She was excited to share experiences in pottery, wire sculpting, rug hooking, block printing, collage, and painting with her students. She was perhaps best remembered for her annual art shows with works displayed by each and every one of the children. For many years the highlight of these shows was a display of enormous papier-mâché creatures. Each year there was a different theme ~ farm animals, African animals, rain forest creatures, to name a few. Students would use their recess time, come in early and stay late to spend time with Mrs. Shimler. They’d be up on ladders building chicken-wire armatures for their animals, having a wonderful time.

Elly was creative and encouraging, she adored children and had a special way of celebrating and nurturing their talents. Elly completed her Masters Degree in Education and was partway through her PhD before retiring. Then First Selectman, Mary Anne Guitar, proclaimed June 10, 1988 as Elly Shimler Day in Redding, “as our way of giving back a little of the love she has lavished on Redding’s children for more than three decades.”

An amateur naturalist, loving all creatures great and small, her home in Southport had expandable walls as she welcomed injured and orphaned reptiles, birds and mammals, providing care until they could be released. In 1969 she married a very understanding man who accepted this rotating menagerie. Dr. Donald Shimler was a minister of United Church of Christ, high school History teacher, and enthusiastic European traveler. Until his passing in 1989, they made many a trip visiting cathedrals, churches and art museums.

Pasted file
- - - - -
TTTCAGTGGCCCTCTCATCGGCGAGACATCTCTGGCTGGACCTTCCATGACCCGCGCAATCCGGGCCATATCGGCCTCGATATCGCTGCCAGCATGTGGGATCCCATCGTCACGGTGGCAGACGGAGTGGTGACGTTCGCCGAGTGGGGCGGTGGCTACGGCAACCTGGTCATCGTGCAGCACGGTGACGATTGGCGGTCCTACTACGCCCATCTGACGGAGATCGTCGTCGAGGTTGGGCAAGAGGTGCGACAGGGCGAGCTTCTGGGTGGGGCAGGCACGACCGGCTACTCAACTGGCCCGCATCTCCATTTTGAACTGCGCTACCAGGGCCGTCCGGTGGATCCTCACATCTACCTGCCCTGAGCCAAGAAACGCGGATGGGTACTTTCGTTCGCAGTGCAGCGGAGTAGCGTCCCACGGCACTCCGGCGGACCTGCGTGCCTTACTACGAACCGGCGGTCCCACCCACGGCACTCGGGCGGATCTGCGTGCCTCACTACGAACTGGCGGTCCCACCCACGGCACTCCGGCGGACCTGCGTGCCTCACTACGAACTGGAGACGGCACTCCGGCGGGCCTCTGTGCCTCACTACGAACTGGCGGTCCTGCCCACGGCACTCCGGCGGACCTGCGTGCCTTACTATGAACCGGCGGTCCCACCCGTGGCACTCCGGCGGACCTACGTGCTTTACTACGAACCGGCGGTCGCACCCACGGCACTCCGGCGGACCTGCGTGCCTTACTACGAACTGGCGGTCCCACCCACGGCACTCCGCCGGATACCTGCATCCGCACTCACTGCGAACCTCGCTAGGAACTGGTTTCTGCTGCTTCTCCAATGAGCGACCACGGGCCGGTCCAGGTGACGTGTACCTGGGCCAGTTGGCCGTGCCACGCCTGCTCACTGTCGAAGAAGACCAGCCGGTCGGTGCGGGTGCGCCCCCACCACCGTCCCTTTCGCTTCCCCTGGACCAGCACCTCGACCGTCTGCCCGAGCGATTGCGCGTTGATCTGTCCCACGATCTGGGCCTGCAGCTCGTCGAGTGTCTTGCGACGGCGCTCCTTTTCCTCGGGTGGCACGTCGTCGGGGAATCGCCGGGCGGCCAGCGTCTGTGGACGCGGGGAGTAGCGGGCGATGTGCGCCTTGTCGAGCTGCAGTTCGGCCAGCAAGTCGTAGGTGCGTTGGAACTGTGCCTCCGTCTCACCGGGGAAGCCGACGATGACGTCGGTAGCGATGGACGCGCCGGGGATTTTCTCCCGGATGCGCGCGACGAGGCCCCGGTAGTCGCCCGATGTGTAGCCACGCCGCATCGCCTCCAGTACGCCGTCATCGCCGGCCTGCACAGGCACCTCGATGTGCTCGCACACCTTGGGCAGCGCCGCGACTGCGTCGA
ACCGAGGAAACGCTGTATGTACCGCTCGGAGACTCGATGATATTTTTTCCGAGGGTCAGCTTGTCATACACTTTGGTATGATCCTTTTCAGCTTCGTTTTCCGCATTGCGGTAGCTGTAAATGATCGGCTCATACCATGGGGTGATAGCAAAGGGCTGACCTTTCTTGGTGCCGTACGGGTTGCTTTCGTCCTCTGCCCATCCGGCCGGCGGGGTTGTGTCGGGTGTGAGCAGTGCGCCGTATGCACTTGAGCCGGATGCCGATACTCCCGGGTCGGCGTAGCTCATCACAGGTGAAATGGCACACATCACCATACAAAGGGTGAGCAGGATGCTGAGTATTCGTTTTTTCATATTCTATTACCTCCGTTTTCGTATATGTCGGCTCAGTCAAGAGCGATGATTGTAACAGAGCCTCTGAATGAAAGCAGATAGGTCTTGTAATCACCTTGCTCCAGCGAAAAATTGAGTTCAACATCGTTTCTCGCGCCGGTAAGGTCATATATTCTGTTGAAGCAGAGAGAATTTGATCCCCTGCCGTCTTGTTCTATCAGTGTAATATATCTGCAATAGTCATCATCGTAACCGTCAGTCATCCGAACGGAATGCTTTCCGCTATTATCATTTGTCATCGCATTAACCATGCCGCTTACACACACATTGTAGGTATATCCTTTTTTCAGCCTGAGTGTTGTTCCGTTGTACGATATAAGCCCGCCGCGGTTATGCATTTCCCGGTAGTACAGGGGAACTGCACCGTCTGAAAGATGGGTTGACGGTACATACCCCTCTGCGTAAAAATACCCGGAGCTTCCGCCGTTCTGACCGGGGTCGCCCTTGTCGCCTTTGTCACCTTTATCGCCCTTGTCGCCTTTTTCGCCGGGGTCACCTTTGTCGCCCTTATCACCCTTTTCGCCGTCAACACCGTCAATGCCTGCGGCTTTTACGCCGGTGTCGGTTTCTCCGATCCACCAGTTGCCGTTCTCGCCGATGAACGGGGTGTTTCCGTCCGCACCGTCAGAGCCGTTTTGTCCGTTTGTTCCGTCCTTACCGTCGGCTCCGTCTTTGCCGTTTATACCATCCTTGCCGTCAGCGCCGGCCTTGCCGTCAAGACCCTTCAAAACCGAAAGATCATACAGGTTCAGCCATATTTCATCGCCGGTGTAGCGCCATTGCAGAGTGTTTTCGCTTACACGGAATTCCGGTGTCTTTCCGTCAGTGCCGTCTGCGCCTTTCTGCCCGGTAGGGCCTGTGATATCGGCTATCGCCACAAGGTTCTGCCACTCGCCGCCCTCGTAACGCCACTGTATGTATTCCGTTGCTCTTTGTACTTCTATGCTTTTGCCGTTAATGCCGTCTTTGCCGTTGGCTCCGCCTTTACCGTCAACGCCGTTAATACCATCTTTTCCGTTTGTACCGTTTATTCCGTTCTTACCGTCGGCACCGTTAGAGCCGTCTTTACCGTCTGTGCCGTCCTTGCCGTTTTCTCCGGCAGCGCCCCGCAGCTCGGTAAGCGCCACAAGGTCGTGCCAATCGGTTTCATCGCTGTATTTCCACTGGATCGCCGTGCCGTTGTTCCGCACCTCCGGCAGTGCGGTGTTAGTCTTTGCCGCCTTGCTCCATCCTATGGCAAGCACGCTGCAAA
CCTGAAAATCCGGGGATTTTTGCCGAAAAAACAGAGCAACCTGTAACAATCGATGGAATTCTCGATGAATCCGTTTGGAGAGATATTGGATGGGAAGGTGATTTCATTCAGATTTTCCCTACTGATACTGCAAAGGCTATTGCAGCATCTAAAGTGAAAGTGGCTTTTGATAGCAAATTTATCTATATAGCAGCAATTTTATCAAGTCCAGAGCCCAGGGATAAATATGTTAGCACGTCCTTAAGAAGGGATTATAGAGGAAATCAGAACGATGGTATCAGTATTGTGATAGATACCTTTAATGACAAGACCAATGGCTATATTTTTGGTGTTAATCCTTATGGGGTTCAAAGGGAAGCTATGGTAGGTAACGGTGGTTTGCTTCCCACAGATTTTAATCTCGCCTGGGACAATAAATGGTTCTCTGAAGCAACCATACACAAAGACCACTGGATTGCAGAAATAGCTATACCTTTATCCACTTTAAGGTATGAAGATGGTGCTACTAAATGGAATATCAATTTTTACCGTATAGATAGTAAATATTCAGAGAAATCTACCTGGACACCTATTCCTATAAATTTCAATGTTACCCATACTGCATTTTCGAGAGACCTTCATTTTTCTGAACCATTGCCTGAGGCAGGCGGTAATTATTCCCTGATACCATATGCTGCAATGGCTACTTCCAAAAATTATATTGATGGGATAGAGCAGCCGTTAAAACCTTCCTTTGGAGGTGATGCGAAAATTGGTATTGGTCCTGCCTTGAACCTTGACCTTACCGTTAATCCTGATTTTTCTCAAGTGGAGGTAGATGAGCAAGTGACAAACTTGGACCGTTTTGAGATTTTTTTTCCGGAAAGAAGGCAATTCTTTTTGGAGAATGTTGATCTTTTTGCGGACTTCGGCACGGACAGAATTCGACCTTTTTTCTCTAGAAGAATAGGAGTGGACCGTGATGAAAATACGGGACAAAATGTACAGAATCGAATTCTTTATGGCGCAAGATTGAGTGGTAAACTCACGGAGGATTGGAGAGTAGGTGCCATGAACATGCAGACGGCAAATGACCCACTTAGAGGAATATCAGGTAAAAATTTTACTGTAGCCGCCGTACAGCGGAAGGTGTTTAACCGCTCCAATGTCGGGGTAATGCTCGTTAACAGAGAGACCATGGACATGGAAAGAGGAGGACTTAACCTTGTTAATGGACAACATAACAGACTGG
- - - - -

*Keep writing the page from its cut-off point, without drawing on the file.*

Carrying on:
Never one to rest, upon retirement Elly worked as a volunteer at the Pequot Library in Southport, where she had lived since 1956, and The Carousel at Southport Congregational Church, where she had been one of the first woman deacons. When her daughter Ann became the Executive Director of New Pond Farm Education Center in 1987 she could not have been more pleased and she began years of volunteer work designing festival crafts, sharing art lessons with the summer campers from the inner cities, and teaching craft classes. She also took fantastic care of her grandsons, Thatcher and Gavin Taylor, exploring all corners of the farm and filling their lives with all manner of creative art projects.

As time went on, Elly was fortunate to find companionship with Warren Chewning, spending 20 happy years in Southport together. Her final three years were spent surrounded by the beauty and activity of New Pond Farm, living in the farmhouse with her loving family.

Elly is survived by her daughter, Ann Bostelmann (Taylor) and partner Ted Augustine, grandsons Thatcher and Gavin Taylor, her step-daughters Donna Shockley of NH and Diana Young of VA, their spouses, children and grandchildren, niece Tammy Kidess Lucey and her family of Longmeadow, MA, and sister-in-law Helen Bostelmann Kidess of Springfield, MA.

The family thanks everyone who made Elly’s life so happy and rewarding, especially the exceptional Hospice team and caregivers who made it possible for Elly to live in the peace, joy and comfort of her family’s home.

In lieu of flowers donations may be made to Regional Hospice and Home Care of Western, CT. 39 Old Ridgebury Rd., Danbury, CT 06810.